The spirit of Harriet Tubman now inhabits Wyman Park Grove, a public space tucked into the northwest corner of North Charles Street and 29th Street in Charles Village. On March 10, the outdoor space was formally renamed Harriet Tubman Grove, honoring the Maryland native, celebrated “conductor on the Underground Railroad,” American hero and internationally recognized champion for women’s rights.
Descendants of Harriet Tubman attend the rededication ceremony (Photo Credit: Deborah Bailey)
The rededication ceremony for Harriet Tubman Grove was teeming with supporters, dreamers, neighbors and those who fought for years for the removal of Baltimore’s Confederate statues. One such statue was the Lee and Jackson monument, installed at this very site in 1948, and dismantled by the city last August following local and national protests.
“This is the first rededication since our mayor gave flight to four public confederate memorials and today reclaimed in the spirit of the Baltimore community,” said Councilwoman Mary Pat Clarke, an early supporter of renaming the site. Clarke recently introduced the legislation that was signed into law by Mayor Catherine E. Pugh dedicating Harriet Tubman Grove.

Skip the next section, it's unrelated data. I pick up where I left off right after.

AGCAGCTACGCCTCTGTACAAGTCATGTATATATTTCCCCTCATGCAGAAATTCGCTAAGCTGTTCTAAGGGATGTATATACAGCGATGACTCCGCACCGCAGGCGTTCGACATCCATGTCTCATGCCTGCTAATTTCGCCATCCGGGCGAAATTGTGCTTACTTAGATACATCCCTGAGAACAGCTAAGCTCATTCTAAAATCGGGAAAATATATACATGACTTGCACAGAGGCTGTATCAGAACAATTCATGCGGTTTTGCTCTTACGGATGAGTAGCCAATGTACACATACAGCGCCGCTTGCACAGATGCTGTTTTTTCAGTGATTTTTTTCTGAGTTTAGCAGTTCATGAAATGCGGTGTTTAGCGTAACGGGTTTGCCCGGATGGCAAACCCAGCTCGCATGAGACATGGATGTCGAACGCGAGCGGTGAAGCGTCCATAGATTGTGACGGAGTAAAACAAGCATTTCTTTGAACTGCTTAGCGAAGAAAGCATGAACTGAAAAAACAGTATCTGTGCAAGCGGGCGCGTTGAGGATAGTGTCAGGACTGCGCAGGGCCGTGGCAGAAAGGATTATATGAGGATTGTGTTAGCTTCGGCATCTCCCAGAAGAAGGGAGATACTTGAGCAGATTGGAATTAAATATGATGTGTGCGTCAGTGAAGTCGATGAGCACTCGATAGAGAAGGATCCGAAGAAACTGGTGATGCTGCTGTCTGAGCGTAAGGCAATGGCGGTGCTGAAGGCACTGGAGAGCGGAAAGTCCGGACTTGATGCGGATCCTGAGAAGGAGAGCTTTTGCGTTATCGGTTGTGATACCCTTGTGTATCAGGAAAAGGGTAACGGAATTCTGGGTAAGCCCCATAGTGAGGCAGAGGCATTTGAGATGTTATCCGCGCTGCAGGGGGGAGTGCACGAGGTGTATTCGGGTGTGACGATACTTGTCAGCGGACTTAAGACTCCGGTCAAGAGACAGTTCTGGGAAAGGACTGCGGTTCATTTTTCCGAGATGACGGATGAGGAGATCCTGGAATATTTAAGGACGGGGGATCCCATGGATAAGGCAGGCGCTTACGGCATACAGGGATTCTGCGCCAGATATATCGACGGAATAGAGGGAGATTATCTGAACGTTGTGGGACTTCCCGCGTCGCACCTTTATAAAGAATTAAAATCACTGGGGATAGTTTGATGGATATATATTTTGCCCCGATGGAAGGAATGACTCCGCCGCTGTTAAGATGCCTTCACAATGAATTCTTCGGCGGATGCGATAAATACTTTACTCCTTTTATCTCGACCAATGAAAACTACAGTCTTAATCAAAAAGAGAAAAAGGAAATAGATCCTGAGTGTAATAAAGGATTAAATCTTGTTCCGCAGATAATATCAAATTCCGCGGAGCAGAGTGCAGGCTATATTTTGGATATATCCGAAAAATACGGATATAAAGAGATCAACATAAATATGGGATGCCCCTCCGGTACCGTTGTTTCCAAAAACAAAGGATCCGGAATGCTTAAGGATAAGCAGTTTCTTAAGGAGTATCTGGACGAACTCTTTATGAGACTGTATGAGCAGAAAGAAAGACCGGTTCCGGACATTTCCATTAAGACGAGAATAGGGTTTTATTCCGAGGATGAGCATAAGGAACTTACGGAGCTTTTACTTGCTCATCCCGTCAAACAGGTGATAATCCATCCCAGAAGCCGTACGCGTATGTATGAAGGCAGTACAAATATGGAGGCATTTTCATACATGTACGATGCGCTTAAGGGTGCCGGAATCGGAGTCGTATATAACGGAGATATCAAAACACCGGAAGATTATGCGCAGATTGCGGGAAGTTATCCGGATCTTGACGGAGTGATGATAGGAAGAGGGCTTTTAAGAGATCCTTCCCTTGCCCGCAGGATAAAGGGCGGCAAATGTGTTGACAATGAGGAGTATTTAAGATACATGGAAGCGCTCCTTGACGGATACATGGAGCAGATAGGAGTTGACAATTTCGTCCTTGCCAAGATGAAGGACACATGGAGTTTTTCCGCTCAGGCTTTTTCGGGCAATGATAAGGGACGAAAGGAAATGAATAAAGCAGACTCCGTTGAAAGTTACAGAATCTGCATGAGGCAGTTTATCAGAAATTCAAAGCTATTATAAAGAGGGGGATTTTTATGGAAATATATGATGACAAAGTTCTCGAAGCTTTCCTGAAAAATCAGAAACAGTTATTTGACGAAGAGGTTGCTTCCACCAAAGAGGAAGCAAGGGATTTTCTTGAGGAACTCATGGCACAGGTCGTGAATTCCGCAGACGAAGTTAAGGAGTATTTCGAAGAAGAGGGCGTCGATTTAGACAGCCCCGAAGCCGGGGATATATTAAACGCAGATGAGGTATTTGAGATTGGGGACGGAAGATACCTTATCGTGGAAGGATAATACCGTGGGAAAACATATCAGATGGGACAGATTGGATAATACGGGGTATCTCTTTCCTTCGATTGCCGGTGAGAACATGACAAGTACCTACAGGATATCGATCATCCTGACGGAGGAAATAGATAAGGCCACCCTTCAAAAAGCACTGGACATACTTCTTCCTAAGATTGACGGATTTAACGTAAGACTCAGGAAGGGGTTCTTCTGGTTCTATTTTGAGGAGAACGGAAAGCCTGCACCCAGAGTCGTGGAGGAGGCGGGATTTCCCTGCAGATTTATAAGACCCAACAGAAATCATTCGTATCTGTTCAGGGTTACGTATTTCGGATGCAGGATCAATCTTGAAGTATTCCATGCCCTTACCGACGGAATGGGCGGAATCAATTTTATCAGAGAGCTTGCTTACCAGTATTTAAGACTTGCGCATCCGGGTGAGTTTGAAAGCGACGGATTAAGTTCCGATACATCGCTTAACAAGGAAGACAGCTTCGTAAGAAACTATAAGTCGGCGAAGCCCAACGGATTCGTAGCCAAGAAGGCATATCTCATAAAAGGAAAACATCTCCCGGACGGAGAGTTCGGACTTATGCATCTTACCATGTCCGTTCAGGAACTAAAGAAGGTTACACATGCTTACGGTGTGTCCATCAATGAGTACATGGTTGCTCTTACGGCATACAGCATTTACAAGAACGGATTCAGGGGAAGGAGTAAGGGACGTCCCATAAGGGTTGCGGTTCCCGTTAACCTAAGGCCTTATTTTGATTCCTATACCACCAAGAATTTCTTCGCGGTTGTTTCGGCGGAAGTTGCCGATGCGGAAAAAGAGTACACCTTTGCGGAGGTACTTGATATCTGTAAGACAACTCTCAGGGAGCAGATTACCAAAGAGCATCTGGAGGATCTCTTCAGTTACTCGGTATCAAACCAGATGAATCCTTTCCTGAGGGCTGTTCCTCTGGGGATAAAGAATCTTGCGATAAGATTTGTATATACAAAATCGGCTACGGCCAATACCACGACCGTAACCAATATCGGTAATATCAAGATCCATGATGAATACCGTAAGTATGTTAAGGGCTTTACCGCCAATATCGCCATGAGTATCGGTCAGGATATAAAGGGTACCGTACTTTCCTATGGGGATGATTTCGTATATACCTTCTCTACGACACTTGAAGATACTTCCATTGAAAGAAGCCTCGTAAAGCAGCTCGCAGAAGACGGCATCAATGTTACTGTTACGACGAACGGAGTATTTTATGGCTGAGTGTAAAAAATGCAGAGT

“There are some more things that are going to happen,” said Marvin “Doc” Cheatham, local civil rights activist and one of the original activists behind the push to rename the site in honor of Tubman.
“As I understand, something about North Avenue being named Harriet Tubman Way… something about Pratt Street being named Frederick Douglas Way,” said Cheatham, hinting at specifics in the pipeline to honor Tubman and other Baltimore ‘s/heroes.’
“A community of political organizers and grassroots activists really brought this concept forward,” said Ryan Patterson, organizer for Friends of Wyman Park Dell, the group that will maintain the site. “They gathered more than 300 signatures that they brought to Mary Pat Clarke. We stepped forward happily to support it and were glad to support the grassroots nature of this change.”
Several descendants of Harriet Tubman attended the dedication ceremony. One such attendee was Ernestine Jones Williams who marveled at the turbulent transitions from the removal of Confederate statues months ago; to now, a result in honoring Tubman.
“We are overwhelmed…. Overwhelmed,” Williams said.